For these states, the strategic landscape requires a never-ending struggle. It’s a struggle that has been maintained throughout history, and it’s a struggle that’s happening right now.
Today a new, modernised version of political warfare has emerged.
It mixes the old with the new.
In a world that’s becoming more connected, these activities range from information campaigns, cyber operations and theft of intellectual property …
… to coercion and propaganda.
Grey-zone operations that subvert, erode and undermine, breaking international rules and norms, but ones that, in the eyes of the targetted state, fall short of requiring a war response.
It is, according to Prof Ross Babbage from the US Centre for Strategic and Budgetary Assessments, an “unprecedented challenge”.
In his paper, Winning Without Fighting, Babbage points out that authoritarian regimes “[find] the environment for new-generation political warfare to be permissive and enticing”.
They see the line of least resistance, and they exploit it.
Western societies are open, diverse, organic and liberal; in a word — exposed.
Despite this, until very recently the US and its allies saw many of these actions as unconnected — and only mildly irritating.
In short, they were simply not worth the risk of escalation.
Under these circumstances, says Babbage, as long as regimes:
“… did not trigger Western governments to switch from ‘peace’ to ‘war’ and confront them directly with conventional force, they could dominate the political warfare battlefield with little, if any, resistance.”
Russia’s actions are a case in point.
In 2013, General Valery Gerasimov — the Chief of the General Staff of the Russian Armed Forces — outlined a new doctrine with six phases of conflict.
Essentially, he sees conflict as opening with a covert phase — intensive information and political operations — which then continues to and combines with other phases …
… including economic and escalating non-kinetic measures.
In most situations, Western countries take few, if any, actions during the first two phases.
And it’s typically only at the end of phase three — just before crisis point — that diplomatic and economic steps are taken.
By then, to the Russians, the war is half fought — and, perhaps, already won.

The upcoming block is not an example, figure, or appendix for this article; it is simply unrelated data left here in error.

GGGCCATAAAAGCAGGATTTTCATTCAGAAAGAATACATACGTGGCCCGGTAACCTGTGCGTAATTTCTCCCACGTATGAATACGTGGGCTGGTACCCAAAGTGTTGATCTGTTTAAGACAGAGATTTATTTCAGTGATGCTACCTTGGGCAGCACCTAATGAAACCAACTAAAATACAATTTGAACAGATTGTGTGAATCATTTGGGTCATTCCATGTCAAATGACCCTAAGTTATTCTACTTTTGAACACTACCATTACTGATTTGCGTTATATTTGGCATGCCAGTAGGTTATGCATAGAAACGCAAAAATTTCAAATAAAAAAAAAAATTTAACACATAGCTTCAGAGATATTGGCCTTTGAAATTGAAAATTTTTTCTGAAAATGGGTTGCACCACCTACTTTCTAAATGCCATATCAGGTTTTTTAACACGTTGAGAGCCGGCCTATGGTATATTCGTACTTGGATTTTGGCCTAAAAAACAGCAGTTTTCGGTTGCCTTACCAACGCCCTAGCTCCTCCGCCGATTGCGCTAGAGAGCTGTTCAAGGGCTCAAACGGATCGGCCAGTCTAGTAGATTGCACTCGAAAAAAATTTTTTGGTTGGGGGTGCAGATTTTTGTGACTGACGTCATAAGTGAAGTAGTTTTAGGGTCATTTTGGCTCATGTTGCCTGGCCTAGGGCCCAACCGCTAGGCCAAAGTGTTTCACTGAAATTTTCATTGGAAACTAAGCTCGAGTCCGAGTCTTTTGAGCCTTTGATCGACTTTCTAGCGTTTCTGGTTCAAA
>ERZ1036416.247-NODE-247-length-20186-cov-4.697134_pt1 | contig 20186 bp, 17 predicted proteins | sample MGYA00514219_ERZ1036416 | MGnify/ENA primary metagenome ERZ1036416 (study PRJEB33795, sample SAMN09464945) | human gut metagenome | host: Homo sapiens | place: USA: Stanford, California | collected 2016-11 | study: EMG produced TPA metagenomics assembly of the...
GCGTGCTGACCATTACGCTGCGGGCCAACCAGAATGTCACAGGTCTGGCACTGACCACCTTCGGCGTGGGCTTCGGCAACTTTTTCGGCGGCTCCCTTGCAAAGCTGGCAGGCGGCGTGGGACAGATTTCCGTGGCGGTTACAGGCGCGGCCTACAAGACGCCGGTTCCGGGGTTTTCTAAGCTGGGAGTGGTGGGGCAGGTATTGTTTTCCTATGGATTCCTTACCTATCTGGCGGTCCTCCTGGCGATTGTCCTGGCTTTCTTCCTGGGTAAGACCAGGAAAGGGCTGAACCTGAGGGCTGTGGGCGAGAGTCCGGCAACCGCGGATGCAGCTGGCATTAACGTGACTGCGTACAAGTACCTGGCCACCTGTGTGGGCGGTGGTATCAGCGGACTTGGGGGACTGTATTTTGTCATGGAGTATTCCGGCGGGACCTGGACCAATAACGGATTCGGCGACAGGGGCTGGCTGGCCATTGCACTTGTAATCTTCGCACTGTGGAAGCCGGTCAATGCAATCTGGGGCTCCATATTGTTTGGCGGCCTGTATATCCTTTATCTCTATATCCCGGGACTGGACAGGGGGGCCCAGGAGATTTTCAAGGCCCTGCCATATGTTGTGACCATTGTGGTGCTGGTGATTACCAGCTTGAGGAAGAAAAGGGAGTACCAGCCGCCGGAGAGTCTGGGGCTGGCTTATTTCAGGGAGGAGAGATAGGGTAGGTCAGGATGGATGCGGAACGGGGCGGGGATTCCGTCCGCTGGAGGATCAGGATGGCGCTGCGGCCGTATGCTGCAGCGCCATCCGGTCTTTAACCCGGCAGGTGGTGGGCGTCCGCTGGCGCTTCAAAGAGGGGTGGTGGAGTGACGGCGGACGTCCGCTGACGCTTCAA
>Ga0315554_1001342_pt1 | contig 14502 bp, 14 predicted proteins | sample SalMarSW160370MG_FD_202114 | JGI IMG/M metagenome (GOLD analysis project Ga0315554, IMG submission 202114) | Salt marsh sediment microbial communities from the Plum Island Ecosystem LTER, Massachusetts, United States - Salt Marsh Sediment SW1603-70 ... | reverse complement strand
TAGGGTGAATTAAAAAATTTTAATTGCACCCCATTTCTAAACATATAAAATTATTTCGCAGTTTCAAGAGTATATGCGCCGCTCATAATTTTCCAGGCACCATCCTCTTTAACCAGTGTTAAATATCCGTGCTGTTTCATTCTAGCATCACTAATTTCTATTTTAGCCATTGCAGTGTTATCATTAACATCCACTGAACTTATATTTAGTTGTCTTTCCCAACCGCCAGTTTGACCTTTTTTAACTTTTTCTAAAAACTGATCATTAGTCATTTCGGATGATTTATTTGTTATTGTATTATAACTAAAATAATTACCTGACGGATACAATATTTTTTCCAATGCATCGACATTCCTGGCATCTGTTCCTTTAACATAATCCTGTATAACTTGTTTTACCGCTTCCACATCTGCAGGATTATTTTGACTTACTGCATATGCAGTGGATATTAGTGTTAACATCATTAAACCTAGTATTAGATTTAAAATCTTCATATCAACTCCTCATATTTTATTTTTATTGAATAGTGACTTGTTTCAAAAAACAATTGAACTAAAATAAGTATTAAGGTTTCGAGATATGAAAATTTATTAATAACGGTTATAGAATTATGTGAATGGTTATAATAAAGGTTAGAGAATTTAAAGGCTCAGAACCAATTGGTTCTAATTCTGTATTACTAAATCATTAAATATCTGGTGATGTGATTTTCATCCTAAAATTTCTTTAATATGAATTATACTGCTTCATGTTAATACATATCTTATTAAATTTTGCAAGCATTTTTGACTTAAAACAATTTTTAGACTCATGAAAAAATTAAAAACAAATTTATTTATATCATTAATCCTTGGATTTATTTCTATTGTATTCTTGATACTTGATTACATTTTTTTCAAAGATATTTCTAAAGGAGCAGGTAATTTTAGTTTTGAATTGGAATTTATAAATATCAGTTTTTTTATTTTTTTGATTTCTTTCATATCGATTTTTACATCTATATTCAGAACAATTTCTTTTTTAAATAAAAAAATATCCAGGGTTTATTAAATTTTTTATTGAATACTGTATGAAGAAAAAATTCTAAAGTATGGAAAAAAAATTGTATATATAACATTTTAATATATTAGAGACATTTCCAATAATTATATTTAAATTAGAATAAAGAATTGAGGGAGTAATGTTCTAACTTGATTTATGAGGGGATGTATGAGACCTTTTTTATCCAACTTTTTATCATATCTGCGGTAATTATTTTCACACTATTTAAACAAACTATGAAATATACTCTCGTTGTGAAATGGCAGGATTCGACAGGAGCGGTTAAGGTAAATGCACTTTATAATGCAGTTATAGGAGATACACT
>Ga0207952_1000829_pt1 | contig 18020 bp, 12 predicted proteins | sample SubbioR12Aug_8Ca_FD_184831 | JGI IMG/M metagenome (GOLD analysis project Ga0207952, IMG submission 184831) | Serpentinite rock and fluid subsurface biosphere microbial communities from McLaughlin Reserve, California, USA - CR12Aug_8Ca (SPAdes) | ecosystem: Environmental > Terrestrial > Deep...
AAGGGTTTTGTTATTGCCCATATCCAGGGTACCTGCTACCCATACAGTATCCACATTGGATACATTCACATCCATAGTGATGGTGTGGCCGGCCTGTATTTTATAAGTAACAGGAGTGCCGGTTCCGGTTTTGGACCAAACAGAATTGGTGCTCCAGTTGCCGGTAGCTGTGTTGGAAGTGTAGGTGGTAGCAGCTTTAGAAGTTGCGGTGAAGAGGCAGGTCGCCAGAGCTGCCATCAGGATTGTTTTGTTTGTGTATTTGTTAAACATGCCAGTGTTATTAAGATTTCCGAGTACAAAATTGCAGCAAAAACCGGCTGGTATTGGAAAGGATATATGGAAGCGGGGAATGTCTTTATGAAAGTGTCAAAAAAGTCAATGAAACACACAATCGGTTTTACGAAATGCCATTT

Political warfare is triumphant.
Now, some have argued that this doctrine is simply a well-articulated version of what the Russians have always done …
… and, certainly, the actions of the former Soviet Union back that up.
But how it is practised —the nature and intensity of the actions — are orders of magnitude greater in scale, reach and sophistication.
The Ukraine Crisis in 2014 was an example of this.
We saw masked Russian Special forces — the “little green men” — and Russian-backed para-military groups seize buildings and infrastructure in Crimea.
This “masked warfare” was a nod to Soviet-style disruption.
But it was also accompanied by computer attacks, manipulation of social and mass media, collapse of the national financial system, and other deceptive operations.
Together, they paralysed the Ukrainian government, and the international community.
No effective action could be taken.
On this, it’s worth pointing out a recent analysis by Hasan Suzen, from Beyond the Horizon International Strategic Studies Group.
Among Russia’s overt direct and indirect actions, Suzen lists energy blackmail, economic manipulation and white propaganda, and military build-up in various eastern locations.
Russia’s covert direct and indirect actions are no less broad.
There’s black propaganda and diplomatic support to oppositions, cyber and troll attacks, mobilising locals and arming civilians, exporting corruption, and employing Trojan horses.
Meanwhile, the only covert action in the NATO column was cyber defence — and back then it was accompanied by a question mark.
Instead, NATO and EU counteractions have, according to Suzen, been “based primarily on public diplomacy, strategic communication, and limited economic sanctions and assurance measures.”
It’s this environment that has some suggesting that we need to “reconceptualise [our] understanding of conflict.”
The character of war — they claim — is clearly changing.
In this world view:
war is likely to be less about open conflict and the use of kinetic force,
it will be about undermining adversaries, with no domain off limits, and
war is now … it will always be political warfare … and it will occasionally become violent.
This is challenging for many of us.
As I’ve said, we believe — rightly — that peace should always be the natural state.
We distinguish sharply between peace and war.
This has, however, led to a total mismatch between us and authoritarian states, according to Babbage.
“The West,” he says, “is operating within a far more rigid, more reactive and less strategic paradigm.”
For him, it’s time for Western countries to address our “shallow” understanding of political warfare, and to develop a “coherent strategy” to respond to such intense campaigns of competition.
This isn’t a call that I’m here tonight to make or to endorse.
That’s not the purpose of this address.
But it’s important that here — at a conference like this — these ideas are discussed and reflected upon.
Because they raise important questions …
… questions that many of you need to consider and, eventually, we all need to answer.
Questions such as:
Are we, indeed, too rigid in our conception of war?
What parts of our state deter, or defend us from, modern forms of political warfare?
Can modern, open democracies conduct political warfare?
Will the brinkmanship of political warfare inevitably drive us to violent conflict?
Or, perversely, is it actually an element of state-on-state competition that helps keep us out of violent conflict?
Are we, as some scholars suggest, ignorant and naive? Ignorant of our history, naive of our competitors?
I encourage you to think deeply on these questions.
Because … to return to Trotsky…
… while, right now and in the war of 2025, you may not be interested in political warfare … political warfare is most certainly interested in you.